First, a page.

PubMed Central

    deCharms, R. Christopher; Maeda, Fumiko; Glover, Gary H.; Ludlow, David; Pauly, John M.; Soneji, Deepak; Gabrieli, John D. E.; Mackey, Sean C.

    2005-01-01

    If an individual can learn to directly control activation of localized regions within the brain, this approach might provide control over the neurophysiological mechanisms that mediate behavior and cognition and could potentially provide a different route for treating disease. Control over the endogenous pain modulatory system is a particularly important target because it could enable a unique mechanism for clinical control over pain. Here, we found that by using real-time functional MRI (rtfMRI) to guide training, subjects were able to learn to control activation in the rostral anterior cingulate cortex (rACC), a region putatively involved in pain perception and regulation. When subjects deliberately induced increases or decreases in rACC fMRI activation, there was a corresponding change in the perception of pain caused by an applied noxious thermal stimulus. Control experiments demonstrated that this effect was not observed after similar training conducted without rtfMRI information, or using rtfMRI information derived from a different brain region, or sham rtfMRI information derived previously from a different subject. Chronic pain patients were also trained to control activation in rACC and reported decreases in the ongoing level of chronic pain after training. These findings show that individuals can gain voluntary control over activation in a specific brain region given appropriate training, that voluntary control over activation in rACC leads to control over pain perception, and that these effects were powerful enough to impact severe, chronic clinical pain. PMID:16352728

  10. An asynchronous wheelchair control by hybrid EEG-EOG brain-computer interface.

    PubMed

    Wang, Hongtao; Li, Yuanqing; Long, Jinyi; Yu, Tianyou; Gu, Zhenghui

    2014-10-01

    Wheelchair control requires multiple degrees of freedom and fast intention detection, which makes electroencephalography (EEG)-based wheelchair control a big challenge. In our previous study, we have achieved direction (turning left and right) and speed (acceleration and deceleration) control of a wheelchair using a hybrid brain-computer interface (BCI) combining motor imagery and P300 potentials. In this paper, we proposed hybrid EEG-EOG BCI, which combines motor imagery, P300 potentials, and eye blinking to implement forward, backward, and stop control of a wheelchair. By performing relevant activities, users (e.g., those with amyotrophic lateral sclerosis and locked-in syndrome) can navigate the wheelchair with seven steering behaviors. Experimental results on four healthy subjects not only demonstrate the efficiency and robustness of our brain-controlled wheelchair system but also indicate that all the four subjects could control the wheelchair spontaneously and efficiently without any other assistance (e.g., an automatic navigation system).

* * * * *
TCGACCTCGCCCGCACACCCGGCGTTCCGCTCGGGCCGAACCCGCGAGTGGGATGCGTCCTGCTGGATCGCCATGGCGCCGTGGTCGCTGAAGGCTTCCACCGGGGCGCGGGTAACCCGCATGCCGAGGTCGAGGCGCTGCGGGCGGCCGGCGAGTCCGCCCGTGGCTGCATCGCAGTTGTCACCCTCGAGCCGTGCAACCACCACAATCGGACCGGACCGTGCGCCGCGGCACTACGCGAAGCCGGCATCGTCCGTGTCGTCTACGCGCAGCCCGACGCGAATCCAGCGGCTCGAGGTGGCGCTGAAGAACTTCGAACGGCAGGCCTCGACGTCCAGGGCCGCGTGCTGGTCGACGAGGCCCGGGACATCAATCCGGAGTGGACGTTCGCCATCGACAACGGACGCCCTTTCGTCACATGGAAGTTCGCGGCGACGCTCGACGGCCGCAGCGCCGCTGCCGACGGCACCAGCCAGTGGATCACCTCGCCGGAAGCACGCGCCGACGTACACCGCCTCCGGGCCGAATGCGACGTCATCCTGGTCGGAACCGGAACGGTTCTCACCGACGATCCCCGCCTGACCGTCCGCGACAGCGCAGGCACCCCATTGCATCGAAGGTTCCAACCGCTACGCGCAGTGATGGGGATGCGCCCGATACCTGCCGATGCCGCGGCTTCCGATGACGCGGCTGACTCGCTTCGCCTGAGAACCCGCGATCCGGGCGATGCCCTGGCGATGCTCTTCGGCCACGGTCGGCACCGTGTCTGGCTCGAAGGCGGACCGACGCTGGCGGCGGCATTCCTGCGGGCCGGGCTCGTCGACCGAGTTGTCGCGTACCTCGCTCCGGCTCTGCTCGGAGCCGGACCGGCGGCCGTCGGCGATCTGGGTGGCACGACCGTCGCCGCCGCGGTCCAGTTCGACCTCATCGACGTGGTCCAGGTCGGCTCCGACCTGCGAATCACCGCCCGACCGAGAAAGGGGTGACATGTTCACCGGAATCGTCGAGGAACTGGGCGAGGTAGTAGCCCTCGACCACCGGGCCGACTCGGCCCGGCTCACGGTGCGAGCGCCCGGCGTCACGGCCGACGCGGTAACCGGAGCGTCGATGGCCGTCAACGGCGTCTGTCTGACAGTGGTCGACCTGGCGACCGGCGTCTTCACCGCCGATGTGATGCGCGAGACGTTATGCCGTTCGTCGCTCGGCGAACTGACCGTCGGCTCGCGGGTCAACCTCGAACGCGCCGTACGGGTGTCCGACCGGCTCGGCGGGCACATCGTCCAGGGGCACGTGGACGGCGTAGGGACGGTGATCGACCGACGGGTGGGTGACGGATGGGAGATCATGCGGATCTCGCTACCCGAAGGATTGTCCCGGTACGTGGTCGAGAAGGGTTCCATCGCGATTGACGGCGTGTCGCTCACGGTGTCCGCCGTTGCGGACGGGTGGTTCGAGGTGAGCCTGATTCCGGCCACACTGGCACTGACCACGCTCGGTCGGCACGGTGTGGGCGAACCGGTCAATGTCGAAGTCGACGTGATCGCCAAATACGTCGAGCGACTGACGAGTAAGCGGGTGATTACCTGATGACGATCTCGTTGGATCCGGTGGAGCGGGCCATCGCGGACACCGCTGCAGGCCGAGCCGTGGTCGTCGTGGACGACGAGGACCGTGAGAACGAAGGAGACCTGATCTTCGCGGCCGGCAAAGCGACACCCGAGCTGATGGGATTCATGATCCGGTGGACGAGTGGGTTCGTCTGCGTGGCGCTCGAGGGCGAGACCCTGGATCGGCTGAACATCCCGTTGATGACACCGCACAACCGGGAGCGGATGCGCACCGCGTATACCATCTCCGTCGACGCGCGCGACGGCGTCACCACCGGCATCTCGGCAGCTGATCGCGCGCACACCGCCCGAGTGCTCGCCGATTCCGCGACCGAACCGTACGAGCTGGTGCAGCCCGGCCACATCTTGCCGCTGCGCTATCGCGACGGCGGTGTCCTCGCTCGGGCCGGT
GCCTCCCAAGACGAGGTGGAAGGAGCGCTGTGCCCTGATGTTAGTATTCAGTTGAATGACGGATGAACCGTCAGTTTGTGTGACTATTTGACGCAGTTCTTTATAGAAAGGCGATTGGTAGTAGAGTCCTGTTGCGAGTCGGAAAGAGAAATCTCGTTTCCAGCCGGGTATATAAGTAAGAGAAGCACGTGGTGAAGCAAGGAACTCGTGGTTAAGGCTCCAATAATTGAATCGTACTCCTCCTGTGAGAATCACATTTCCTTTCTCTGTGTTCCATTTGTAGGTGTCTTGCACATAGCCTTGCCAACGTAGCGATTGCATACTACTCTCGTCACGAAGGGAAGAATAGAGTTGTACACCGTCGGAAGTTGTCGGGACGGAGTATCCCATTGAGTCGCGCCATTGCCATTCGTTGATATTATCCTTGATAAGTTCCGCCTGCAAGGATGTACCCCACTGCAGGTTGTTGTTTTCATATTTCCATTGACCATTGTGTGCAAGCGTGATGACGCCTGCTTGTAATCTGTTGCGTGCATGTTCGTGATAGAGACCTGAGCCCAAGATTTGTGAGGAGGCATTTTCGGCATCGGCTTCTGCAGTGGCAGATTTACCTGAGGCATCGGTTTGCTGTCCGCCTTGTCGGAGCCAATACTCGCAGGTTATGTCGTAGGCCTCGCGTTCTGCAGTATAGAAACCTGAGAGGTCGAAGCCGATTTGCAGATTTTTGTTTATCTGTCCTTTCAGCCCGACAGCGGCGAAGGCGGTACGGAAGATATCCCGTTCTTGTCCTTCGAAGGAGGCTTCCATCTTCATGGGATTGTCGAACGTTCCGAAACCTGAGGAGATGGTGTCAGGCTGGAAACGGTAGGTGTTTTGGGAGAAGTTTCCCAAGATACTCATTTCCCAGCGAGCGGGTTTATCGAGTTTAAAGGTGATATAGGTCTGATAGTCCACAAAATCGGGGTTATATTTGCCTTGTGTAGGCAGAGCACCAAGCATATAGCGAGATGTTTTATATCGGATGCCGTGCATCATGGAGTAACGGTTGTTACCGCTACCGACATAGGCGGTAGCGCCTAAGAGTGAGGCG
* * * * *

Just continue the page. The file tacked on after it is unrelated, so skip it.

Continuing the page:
11. Control tissue in brain banking: the importance of thorough neuropathological assessment.

    PubMed

    Nolan, M; Troakes, C; King, A; Bodi, I; Al-Sarraj, S

    2015-07-01

    Historically, control brain tissue was classified as such mainly by clinical history, and underwent limited neuropathological analysis. Significant progress has been made in recent years with the collection of more extensive clinical information and more specific classifications of neurodegenerative disease, aided by advances in histological processing and increasingly sensitive detection methods. We hypothesised that this may have resulted in certain pathologies previously going unidentified, due to insufficient block sampling and an inadequate range of stains, resulting in the disease not being recognised. We therefore investigated the significance of changes to our own protocols for examining control brain tissue before and after 2007. Control cases that were originally assessed before 2007 were re-assessed using our current staining protocol and antibodies, and compared with age-matched cases post-2007. We found that almost all cases that were originally described as neuropathologically normal displayed some level of pathology after re-analysis, with four cases displaying what we have termed 'major' pathology that previously went unidentified, emphasising on a small scale the importance of accurate neuropathological analysis of control tissue, and highlighting the inherent difficulty of traditionally classifying tissue simply as 'disease' or 'control'. We hope our findings will stimulate debate within the brain banking community, with the eventual aim being standardisation of protocols for assessing controls across brain banks.

  12. Electroencephalography(EEG)-based instinctive brain-control of a quadruped locomotion robot.

    PubMed

    Jia, Wenchuan; Huang, Dandan; Luo, Xin; Pu, Huayan; Chen, Xuedong; Bai, Ou

    2012-01-01